Discover the expert techniques used to create your own lifelike digital portrait from scratch
Open your image and create a new canvas, ensuring the dpi is 300. The actual canvas size should be reasonably large too, as the bigger it is the more detail you will be able to pack in. Fill in the background; an offset of blue gives a better result then 100% black. Try C: 75%, M: 68%, Y: 65%, K: 88%.
Lower the Opacity to around 17%, set the Flow to 75% and choose a rough-edged brush. Select a mid-light blue, and on a new layer, start brushing in some blue lighting to form a circle that will sit behind the subject’s head. Try overlaying the blue occasionally to create a ‘smokey’ look.
Open the Brush panel. Start by changing your brush to a basic brush with a hard edge at 100% Opacity, then turn on Shape Dynamics and ensure the Minimum Diameter is set to 0% and the Control is set to Pen Pressure. Then start sketching the outline of the subject’s face, and finish off by colour blocking it in very roughly.
Start by sketching in some of the rough outlines of the face. By choosing a low opacity, soft brush with Shape Dynamics switched on (with a 0% Minimum Diameter), you can start adding details, which can be changed later if needed. We started with the nose in this example, and then mapped out some of the shadows shown in the source image. Even if you later change the harshness of the shadows, it’s important to map them out initially so you understand the composition of the face.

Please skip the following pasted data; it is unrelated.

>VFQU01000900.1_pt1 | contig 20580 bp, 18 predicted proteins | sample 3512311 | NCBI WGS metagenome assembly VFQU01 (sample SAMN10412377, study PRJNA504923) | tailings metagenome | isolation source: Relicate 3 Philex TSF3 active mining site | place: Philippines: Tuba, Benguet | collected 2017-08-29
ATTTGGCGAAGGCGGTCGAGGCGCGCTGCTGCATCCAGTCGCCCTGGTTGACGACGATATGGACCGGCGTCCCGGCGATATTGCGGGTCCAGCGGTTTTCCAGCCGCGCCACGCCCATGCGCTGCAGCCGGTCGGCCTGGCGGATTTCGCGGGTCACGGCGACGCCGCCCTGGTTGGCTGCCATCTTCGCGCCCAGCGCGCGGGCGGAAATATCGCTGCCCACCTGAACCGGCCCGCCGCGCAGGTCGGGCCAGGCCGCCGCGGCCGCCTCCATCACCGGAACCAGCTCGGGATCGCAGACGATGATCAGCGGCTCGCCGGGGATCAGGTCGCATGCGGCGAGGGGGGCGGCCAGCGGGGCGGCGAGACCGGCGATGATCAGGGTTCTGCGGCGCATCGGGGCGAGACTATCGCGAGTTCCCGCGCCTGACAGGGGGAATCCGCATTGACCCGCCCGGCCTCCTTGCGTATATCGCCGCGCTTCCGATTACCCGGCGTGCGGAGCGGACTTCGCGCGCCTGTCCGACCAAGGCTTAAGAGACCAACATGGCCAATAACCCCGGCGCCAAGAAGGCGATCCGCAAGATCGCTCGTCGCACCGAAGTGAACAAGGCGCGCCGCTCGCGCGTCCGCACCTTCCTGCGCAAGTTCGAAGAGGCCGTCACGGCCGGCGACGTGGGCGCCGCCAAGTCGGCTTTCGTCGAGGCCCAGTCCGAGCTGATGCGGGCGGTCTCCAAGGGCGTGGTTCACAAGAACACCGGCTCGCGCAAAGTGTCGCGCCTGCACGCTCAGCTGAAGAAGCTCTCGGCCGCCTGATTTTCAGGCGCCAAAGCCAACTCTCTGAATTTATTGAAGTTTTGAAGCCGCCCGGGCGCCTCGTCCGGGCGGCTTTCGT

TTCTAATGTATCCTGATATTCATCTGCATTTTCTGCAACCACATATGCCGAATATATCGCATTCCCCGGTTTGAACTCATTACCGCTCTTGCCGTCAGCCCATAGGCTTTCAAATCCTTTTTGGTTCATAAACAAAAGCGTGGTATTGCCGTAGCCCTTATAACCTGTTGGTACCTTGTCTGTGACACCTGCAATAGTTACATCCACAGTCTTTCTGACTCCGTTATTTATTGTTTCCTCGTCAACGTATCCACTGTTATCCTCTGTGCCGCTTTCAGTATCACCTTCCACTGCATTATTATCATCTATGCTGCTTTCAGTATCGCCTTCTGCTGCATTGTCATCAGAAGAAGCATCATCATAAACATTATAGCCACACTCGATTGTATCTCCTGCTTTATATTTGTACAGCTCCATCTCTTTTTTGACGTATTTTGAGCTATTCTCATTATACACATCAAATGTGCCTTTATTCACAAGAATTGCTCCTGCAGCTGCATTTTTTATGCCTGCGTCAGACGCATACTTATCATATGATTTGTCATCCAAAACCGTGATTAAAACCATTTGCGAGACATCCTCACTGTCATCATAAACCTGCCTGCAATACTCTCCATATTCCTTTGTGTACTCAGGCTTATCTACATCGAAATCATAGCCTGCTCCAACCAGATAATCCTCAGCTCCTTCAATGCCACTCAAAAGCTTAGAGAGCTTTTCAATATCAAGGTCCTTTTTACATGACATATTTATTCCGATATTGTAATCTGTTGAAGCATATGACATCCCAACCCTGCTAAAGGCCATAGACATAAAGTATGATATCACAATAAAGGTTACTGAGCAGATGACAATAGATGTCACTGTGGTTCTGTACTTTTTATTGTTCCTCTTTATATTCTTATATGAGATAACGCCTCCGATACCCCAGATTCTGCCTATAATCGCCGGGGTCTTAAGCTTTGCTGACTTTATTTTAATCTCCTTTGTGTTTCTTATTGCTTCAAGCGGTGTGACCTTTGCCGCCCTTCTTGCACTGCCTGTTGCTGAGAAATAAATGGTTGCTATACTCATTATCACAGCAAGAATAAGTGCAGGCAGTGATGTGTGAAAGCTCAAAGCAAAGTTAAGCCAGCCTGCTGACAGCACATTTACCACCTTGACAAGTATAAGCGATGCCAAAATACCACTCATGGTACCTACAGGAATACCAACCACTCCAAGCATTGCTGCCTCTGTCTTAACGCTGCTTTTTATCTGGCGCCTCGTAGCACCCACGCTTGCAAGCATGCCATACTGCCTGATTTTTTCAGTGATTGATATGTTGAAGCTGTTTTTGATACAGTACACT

Go to the Brush panel and select a large, soft brush, then start by shading in some of the shadows on the woman’s face. Ensure the Opacity of the brush is set very low – in this example we used a brush at 8% Opacity. Start by shading around the eyes without removing your pen, then when you want to create a more intense shadow, remove the pen and work over the darker part. There will be a ‘stepped’ effect of shadows, which you will work on in the next step.
Now you have a harshly ‘stepped’ appearance in the shadow, you obviously want to smooth this to create more of a realistic shadow. By using the Eyedropper tool (I) and the Brush tool (B) in coordination with one another, you can smooth the shadow out. Select the lighter area of the shadow with the Eyedropper tool, then using a soft brush at low opacity, start overlapping the edge of the line of shadow, then repeat until the colour blends into the base colour. Finish by filling some colour to the face.
As you work on the shadows and composition of the face, you will then want to add a bit more colour to your portrait. Start by blocking in the eyes and adding highlights and more shadow. This is still basic at this stage, but by adding some colour, you can start to feel how the image is progressing. By using a low-opacity, large, soft brush, you can work with shadows and tones. If the large brush strokes mute the appearance of image details, this can be reworked with a finer brush on a new layer.
When working with shadows, you may notice everything looking a little ‘blurry’. To enhance and define them more, work with a higher opacity, smaller brush in the more intense areas of shadow, ensuring Shape Dynamics is on, with a mid-soft brush. To soften the shadows around it, use a low- opacity, larger brush. Then use a harder brush, with Shape Dynamics on and an Opacity of 30%, and sketch sharper details in the eyes to give definition.